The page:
"The pastor of a megachurch gets a meeting in two weeks with one of the top executives at one of the world's most powerful corporations. He makes these idle threats and he gets everything he wants," the GLEAM member who reported Smith's comments says. "Microsoft just got taken to the cleaners on this issue."
Apparently, Hutcherson played up the values-voting angle as well in his pitch to Microsoft brass:

Dr. Hutcherson, who has become a leading national critic of same-sex marriage, said he believed he could have organized a widespread boycott of Microsoft. He said he told the Microsoft executives, "If you don't think the moral issue is not a big issue, just count the amount of votes that were cast on moral issues in the last election."
Deeply disappointing. This cult of values has run amok, and it is taking on a life of its own. This country needs a stern reality check.


Pope Benedict XVI, a noted theological conservative, will be faced with dilemma because of an increasingly popular movement amongst Catholics, both within the Vatican and outside, to explore certain exceptions to the prior Pope's prohibition on condoms as a means of preventing the spread of HIV in certain regions of the world particularly hard hit by the disease.

In much of the developing world, Catholic charities and local churches provide much of the medical treatment and care, so the Vatican's views have enormous impact. Official church policy is that the spread of AIDS should be fought with sexual abstinence and fidelity in marriage.
The problem is, in impoverished regions of the globe, prostitution is rampant for women who have few or no other option for supporting themselves and their children. The rates of infection for these women, and their children, are astronomically high. Further, the men that visit these prostitutes often return home and infect their own wives - who then pass the disease to future offspring. So, by maintaining a rigid doctrinal opposition to condom use, the Catholic church is in effect punishing women who may be chaste in their marriage, but who are the victims of their husbands' extra-marital transgressions. Sadly, the HIV virus makes no moral judgments. And for the women forced into prostitution as a result of their destitute circumstances, this seems an awfully cruel stand to take. The bottom line is, where there is dire poverty, AIDS will spread in such a manner because people cannot afford the luxury of noble moral stands. Telling these people to abstain from sex is just not going to work. Thankfully, some high level Catholic officials are able to grasp this reality.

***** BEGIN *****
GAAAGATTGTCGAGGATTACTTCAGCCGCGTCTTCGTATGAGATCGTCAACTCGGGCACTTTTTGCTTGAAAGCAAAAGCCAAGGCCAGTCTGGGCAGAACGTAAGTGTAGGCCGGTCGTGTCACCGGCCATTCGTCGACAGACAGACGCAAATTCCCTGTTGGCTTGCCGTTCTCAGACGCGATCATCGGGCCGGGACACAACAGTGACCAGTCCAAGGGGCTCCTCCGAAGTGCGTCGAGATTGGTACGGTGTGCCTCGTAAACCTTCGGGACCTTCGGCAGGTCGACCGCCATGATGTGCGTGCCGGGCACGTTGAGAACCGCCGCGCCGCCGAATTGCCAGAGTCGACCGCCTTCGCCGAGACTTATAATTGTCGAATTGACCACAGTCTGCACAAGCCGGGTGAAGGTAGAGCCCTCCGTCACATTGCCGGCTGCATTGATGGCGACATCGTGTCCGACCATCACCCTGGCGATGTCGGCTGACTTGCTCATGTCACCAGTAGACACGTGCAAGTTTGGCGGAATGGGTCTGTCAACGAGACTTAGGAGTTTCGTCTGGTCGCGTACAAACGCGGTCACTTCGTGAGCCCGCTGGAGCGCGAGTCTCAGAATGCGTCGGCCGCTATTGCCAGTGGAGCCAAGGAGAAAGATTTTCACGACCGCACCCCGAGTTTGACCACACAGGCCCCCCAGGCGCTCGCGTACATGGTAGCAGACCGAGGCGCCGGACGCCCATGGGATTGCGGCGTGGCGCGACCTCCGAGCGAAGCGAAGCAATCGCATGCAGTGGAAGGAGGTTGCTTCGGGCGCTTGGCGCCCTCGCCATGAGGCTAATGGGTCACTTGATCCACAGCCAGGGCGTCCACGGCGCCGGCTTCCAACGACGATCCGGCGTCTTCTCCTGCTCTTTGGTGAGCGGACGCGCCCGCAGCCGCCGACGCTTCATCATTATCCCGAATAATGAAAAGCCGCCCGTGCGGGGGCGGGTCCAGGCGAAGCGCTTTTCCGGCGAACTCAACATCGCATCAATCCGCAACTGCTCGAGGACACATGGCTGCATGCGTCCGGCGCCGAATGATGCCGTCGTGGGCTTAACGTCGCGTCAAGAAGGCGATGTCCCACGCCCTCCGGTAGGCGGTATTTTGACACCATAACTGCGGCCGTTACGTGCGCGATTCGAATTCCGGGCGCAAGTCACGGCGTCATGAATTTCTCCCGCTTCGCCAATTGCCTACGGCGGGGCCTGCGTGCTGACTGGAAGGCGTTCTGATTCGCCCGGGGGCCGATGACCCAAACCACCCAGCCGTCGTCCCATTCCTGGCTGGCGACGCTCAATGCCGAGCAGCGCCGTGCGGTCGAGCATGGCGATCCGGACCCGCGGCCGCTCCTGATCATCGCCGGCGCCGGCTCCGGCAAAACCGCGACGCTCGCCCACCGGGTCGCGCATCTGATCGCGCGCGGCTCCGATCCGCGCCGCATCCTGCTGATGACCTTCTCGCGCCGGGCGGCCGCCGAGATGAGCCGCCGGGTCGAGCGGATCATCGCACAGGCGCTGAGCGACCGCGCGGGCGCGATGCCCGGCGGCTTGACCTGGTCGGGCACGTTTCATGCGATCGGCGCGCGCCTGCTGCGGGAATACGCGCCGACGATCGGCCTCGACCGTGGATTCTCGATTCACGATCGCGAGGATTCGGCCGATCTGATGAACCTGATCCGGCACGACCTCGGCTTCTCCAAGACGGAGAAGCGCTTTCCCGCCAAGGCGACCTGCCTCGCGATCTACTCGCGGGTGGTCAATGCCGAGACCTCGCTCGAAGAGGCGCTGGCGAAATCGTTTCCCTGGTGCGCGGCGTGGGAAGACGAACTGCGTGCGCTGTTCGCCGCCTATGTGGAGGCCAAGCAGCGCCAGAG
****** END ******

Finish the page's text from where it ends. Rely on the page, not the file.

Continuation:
Several cardinals have also implicitly - if not explicitly - challenged Vatican policy in supporting the limited use of condoms to combat AIDS in recent months. Theologically, they contend that in such situations, condoms are lifesaving medical devices rather than a form of contraception....

In an interview with an Italian news agency in February, Cardinal Georges Cottier of Switzerland said that "the use of condoms in some situations can be considered morally legitimate," particularly to stem the spread of H.I.V. and AIDS in Africa.

Cardinal Javier Lozano Barragán, the Vatican's top health official, has said twice in recent interviews that it would be allowable for a woman married to a man with H.I.V. to use condoms "in self-defense" just as the church found it acceptable to use deadly force to fend off an attack.
Which is not to say that the Catholic church needs drop their message of abstinence and fidelity altogether. There is nothing wrong with a practical approach with a principled backbone.

In Rustenburg, South Africa, Bishop Dowling has made the policy decision that the diocese's huge network of H.I.V. clinics would include in its counseling both a talk about the virtues of abstinence and faithfulness, and instruction in how and when to use condoms.
This is the best approach to take in my opinion. It will be interesting to see how this new Pope handles the confrontation between the culture of life on the one hand, and the hyperfocus on sexual activity on the other. Shouldn't it be that life wins out over a doctrinaire commitment to prohibitions on certain sexual activity when so much needless suffering is at stake?

"I believe condoms need to be debated, and I believe theologically their use can be justified, to prevent the transmission of a death-dealing virus," said Bishop Kevin Dowling of Rustenburg, South Africa, an impoverished diocese of miners and poor women who sell their bodies to feed their children, where H.I.V. rates in prenatal clinics approach 50 percent.

"I see these young women and their babies, and the desperation and the suffering, and I think, 'What would Jesus want?' " he said in an interview. "There's no way he could condemn someone like this."